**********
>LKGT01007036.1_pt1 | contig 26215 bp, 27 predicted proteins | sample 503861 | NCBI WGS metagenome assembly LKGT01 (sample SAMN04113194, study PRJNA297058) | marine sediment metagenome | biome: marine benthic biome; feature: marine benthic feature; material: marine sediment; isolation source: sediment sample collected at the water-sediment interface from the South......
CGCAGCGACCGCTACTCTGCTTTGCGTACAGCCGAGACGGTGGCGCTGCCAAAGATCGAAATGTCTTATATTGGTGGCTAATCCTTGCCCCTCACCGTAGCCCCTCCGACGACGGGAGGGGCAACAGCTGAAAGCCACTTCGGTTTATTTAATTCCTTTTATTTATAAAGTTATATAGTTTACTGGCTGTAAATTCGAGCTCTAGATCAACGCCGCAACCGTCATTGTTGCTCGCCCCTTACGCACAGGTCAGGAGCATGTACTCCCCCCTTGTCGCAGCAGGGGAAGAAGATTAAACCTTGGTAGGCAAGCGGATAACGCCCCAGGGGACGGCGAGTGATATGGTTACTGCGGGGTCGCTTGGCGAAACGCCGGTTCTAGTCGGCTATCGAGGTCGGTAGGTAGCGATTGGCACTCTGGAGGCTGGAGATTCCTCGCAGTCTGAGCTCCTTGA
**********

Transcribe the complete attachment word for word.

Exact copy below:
>LKGT01007036.1_pt1 | contig 26215 bp, 27 predicted proteins | sample 503861 | NCBI WGS metagenome assembly LKGT01 (sample SAMN04113194, study PRJNA297058) | marine sediment metagenome | biome: marine benthic biome; feature: marine benthic feature; material: marine sediment; isolation source: sediment sample collected at the water-sediment interface from the South......
CGCAGCGACCGCTACTCTGCTTTGCGTACAGCCGAGACGGTGGCGCTGCCAAAGATCGAAATGTCTTATATTGGTGGCTAATCCTTGCCCCTCACCGTAGCCCCTCCGACGACGGGAGGGGCAACAGCTGAAAGCCACTTCGGTTTATTTAATTCCTTTTATTTATAAAGTTATATAGTTTACTGGCTGTAAATTCGAGCTCTAGATCAACGCCGCAACCGTCATTGTTGCTCGCCCCTTACGCACAGGTCAGGAGCATGTACTCCCCCCTTGTCGCAGCAGGGGAAGAAGATTAAACCTTGGTAGGCAAGCGGATAACGCCCCAGGGGACGGCGAGTGATATGGTTACTGCGGGGTCGCTTGGCGAAACGCCGGTTCTAGTCGGCTATCGAGGTCGGTAGGTAGCGATTGGCACTCTGGAGGCTGGAGATTCCTCGCAGTCTGAGCTCCTTGA